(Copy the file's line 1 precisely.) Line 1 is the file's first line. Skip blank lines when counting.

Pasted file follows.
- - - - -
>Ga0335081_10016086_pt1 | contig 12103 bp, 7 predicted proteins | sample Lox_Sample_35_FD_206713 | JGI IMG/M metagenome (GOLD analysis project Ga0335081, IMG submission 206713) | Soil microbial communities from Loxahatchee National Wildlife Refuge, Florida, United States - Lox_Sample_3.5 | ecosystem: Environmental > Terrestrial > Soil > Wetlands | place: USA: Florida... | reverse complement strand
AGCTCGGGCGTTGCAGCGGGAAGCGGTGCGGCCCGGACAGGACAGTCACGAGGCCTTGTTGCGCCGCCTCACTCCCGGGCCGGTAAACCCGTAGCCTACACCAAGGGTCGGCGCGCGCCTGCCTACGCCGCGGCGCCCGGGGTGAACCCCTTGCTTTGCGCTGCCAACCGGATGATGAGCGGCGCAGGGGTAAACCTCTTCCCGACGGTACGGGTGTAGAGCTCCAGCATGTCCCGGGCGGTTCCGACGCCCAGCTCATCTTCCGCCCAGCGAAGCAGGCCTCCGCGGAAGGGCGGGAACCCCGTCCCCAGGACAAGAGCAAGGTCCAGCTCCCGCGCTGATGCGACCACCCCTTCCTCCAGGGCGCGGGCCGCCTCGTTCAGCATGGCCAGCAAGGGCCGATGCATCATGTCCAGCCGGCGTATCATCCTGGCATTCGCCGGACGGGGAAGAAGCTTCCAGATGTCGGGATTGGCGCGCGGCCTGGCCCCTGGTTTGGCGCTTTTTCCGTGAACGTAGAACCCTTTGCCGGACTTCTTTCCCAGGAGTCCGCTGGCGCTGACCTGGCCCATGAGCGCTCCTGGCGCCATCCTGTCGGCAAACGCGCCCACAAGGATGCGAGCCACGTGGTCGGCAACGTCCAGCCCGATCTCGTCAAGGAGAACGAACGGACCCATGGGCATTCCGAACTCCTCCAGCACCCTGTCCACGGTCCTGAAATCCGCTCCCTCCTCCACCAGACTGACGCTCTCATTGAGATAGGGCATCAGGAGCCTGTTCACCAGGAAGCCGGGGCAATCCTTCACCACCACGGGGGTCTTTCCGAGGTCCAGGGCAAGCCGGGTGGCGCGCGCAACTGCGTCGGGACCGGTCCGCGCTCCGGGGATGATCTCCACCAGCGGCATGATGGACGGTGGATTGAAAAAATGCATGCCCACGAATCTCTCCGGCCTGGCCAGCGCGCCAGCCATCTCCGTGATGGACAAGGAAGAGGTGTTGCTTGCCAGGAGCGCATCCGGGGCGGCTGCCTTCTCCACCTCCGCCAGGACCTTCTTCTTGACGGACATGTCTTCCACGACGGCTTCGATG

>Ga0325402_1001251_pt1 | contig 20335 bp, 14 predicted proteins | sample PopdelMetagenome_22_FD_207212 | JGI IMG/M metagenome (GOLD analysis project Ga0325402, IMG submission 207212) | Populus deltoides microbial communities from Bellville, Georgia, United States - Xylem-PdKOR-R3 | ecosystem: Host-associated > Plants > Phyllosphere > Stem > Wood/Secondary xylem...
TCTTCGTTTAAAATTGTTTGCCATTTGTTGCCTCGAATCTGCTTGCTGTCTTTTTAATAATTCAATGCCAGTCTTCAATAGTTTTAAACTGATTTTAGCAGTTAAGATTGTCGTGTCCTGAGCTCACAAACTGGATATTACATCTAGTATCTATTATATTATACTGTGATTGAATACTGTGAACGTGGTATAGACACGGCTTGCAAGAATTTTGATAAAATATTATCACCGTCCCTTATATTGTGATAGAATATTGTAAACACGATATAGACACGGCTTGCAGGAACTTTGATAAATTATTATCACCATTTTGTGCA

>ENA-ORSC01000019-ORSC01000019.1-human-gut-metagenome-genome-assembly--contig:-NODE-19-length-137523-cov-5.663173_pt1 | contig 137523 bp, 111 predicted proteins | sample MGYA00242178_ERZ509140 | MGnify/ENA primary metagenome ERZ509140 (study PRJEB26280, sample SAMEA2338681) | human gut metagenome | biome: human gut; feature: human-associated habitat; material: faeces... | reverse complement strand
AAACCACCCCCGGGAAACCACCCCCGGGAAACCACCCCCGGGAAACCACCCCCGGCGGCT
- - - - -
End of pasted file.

>Ga0335081_10016086_pt1 | contig 12103 bp, 7 predicted proteins | sample Lox_Sample_35_FD_206713 | JGI IMG/M metagenome (GOLD analysis project Ga0335081, IMG submission 206713) | Soil microbial communities from Loxahatchee National Wildlife Refuge, Florida, United States - Lox_Sample_3.5 | ecosystem: Environmental > Terrestrial > Soil > Wetlands | place: USA: Florida... | reverse complement strand